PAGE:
that nobody should be immune to prosecution for such crimes against humanity it would be nice to tell a story of just desserts and punishment for those guilty of abuses during the dirty wars but the very fact that pinochet had to be arrested in england rather than chile indicates that the reckoning of the past has been patchy at best in latin america truth commissions were launched in several countries some official and some unofficial and they issued reports with titles such as nunca mas never again in argentina in brazil these investigations collected individual testimonies and also tried broadly to establish what had happened and who had been responsible during the years of civil war and dictatorship but such reports did not necessarily put an end to violence in guatemala bishop juan jose gharari who had led the catholic church’s recovery of historical memory project there was killed just two days after presenting its final report guatemala mass in 1998 more generally transition to democracy often involved a trade-off whereby reconciliation seemed to demand impunity and even amnesia sometimes such unsatisfactory outcomes were baked into the very protests that helped to oust authoritarianism take the chilean plebiscite to decide the future of the dictatorship in 1988 as alexander dawson notes the coalition of parties opposing pinochet harnessed the power of television and marketing with a brilliant campaign that took the regime by surprise against expectations in a country governed by fear censorship and intimidation they won with over 55 percent of the vote preparing the way for the return of civilian rule they did so by presenting a negation no as an affirmation with upbeat music and images of rainbows and smiles musicians and mimes dancing and drawing oh in place of a critique of the present or of the past they offered a positive but vague and almost entirely contentless vision of the future achieving consensus required a certain complicity of repression insofar as the trauma of the preceding years had to be denied it would also be nice to tell a story of blundering authoritarians facing ever more sophisticated opponents from this distance at least it may be easy to make fun of heavy-handed military rulers and no doubt it is true that as Dawson suggests the proliferation of digital technologies from the internet to smartphones puts new resources for resistance and organization in the hands of ordinary people making it more difficult for centralized states to control the historical and political narrative just as argentina’s madres used photography and the chilean coalition for no realized the possibilities of commercial television to build alliances and make dissidents visible so also the mexican EZLN zapatista army for national liberation were a guerrilla force very different to their predecessors from their emergence in 1994 their masked spokesman subcomandante marcos sent out regular email communiques circulated worldwide via discussion lists and electronic bulletin boards

other rebels such as che guevara may also have been writers but marcos’s texts were playful and knowing particularly suited to the new medium while the zapatista’s military capacity is minuscule sometimes they’ve even paraded with wooden guns here everything was performance a nimble play of appearances that repeatedly wrong-footed the mexican state but one might ask how much the state is truly the enemy today i have two questions then about the changing landscape of power and resistance in latin america and around the world over the past 25 years for this has been a period that has seen the rise of commercial operations many linked to high-tech apple google facebook others to the manufacturer and distribution of illegal substances the mexican cartels that if they have nothing else in common similarly deal in sums of capital and cash that will be the envy of many governments and similarly seem to escape or evade state regulation so does the main threat to freedom and in latin america personal security really come from the state or from private enterprises second then can we still be a sanguine about the potential of technology to empower us rather than to exploit us in ever new ways pause the video here and write down some answers the nights are drawing in so i’ll have a hot chocolate but i’ll be right back during the 1970s and 1980s the fundamental opposition in latin america was sometimes cast in terms of civil society against a dictatorial state since then both with the rise of neoliberalism whereby the state abdicates key elements of what were once thought to be its social role and with the increasing prevalence and strength of non-state or parasite actors from corporations to gangs power can seem to be more dispersed and conflict more complex i suspect that most people in the region would no longer believe the state to be the main threat to their liberties in fact in the early 2000s with the so-called left turns that saw the election of more or less left-wing governments from argentina to venezuela ecuador to brazil many people were calling for the re-establishment of a social contract with the state at its center we’ll examine this phenomenon next week these left-wing governments were also a response to or effect of the emergence of new forms of social protest some of which drew on new technologies but most of which did not the first of the years was perhaps the carracasso a large and mostly spontaneous uprising in the venezuelan capital in february 1989 in the wake of the introduction of a packet of neoliberal policies by president carlos andres perez perez was recently reinstalled after a previous mandate back in the 1970s when he had governor as a populist flush with the profits of a thriving oil industry in 1989 however he preached austerity um when that translated into something as apparently trivial as increased bus fares and other major cities for days foreign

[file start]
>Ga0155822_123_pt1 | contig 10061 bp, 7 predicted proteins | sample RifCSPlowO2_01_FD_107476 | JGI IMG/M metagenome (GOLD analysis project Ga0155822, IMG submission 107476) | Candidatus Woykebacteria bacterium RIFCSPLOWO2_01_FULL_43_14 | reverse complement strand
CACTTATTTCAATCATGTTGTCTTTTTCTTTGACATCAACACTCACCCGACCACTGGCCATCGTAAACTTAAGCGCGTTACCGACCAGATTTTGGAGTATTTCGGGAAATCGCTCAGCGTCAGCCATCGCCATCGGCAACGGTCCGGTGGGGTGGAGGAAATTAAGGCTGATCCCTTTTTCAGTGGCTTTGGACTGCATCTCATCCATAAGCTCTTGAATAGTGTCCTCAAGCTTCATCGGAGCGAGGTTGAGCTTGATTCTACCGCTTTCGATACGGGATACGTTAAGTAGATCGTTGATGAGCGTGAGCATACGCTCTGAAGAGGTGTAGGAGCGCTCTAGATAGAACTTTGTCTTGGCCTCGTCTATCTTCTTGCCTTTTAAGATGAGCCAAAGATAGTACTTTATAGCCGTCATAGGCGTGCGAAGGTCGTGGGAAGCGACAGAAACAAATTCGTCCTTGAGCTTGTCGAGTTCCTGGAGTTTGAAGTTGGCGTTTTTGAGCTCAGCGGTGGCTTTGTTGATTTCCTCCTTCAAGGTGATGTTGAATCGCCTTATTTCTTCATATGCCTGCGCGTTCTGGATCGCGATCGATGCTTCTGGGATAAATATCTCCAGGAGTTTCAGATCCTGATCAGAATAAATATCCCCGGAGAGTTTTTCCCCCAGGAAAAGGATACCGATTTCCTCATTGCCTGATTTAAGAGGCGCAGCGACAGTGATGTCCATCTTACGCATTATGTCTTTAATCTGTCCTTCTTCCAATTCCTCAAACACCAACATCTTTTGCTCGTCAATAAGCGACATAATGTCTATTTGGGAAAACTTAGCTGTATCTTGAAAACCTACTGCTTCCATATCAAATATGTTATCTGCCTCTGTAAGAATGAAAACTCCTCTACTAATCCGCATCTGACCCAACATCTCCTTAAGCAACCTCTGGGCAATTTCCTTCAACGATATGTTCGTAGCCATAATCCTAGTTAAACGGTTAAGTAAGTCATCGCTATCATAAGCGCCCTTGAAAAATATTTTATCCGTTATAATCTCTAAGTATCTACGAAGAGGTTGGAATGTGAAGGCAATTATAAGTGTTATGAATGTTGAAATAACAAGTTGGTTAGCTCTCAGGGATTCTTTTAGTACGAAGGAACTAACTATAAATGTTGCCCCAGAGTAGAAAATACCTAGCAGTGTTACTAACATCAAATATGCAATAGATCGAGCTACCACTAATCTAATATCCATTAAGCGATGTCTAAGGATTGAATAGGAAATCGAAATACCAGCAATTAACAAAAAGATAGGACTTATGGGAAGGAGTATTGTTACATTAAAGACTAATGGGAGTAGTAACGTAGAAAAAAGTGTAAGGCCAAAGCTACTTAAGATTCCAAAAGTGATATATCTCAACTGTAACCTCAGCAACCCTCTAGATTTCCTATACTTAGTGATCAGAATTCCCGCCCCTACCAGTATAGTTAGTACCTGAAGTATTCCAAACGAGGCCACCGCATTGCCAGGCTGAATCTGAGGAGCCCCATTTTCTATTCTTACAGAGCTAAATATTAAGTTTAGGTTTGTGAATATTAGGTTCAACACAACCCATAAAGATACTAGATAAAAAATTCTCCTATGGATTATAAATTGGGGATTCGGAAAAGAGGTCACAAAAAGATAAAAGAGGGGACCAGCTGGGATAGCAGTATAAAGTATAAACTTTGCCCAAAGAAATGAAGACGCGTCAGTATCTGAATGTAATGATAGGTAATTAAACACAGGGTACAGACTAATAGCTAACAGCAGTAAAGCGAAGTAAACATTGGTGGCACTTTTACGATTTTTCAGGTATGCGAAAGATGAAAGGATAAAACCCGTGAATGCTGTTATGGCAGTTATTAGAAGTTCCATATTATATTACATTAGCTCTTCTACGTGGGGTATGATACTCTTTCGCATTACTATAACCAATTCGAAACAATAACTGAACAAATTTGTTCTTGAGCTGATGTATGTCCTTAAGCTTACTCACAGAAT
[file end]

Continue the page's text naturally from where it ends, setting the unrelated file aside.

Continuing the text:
at the cost of hundreds perhaps thousands of dead and injured foreign then at the turn of the millennium in bolivia protests erupted over other aspects of the neoliberal agenda in the city of cochabamba in 2000 a wave of demonstrations reversed the privatization of the municipal water supply in 2003 further unrest around the country centered on the exploitation of natural gas reserves and strikes and road blockages led to the resignation of president gonzalo sanchez de Losada when two years later his successor carlos mesa refused to approve a new hydrocarbons law he too was forced to stand down most dramatic perhaps were the events in argentina of late 2001. here in the context of economic crisis with foreign debt devaluation capital flight and a run on the banks widespread urban protest some of it violent resulted in a succession of resignations and unprecedented instability the president had to be helicoptered out of the presidential palace and his successor lasted barely a week before he too fell on his sword in all including interims and caretakers argentina went through five presidents in less than a fortnight the slogan of the multitude on the streets tired of the failures of an entire political class was quest throw all of them out we see a similar exasperation in javier Sicilia’s open letter to mexico’s politicians and criminals we have had it up to here with you politicians or in the editorial published by the diario de juarez which likewise rails against the incompetence of authorities who have failed to do their job but which questions whether the politicians are even in charge anymore turning instead to the narco-trafficantes to ask what is it you want from us by the beginning of the 21st century distrust and doubt were rampant throughout latin america and also elsewhere and the stage was set for a last gasp of something like populism but also the invention of more radical alternatives and that perhaps is where we still find ourselves now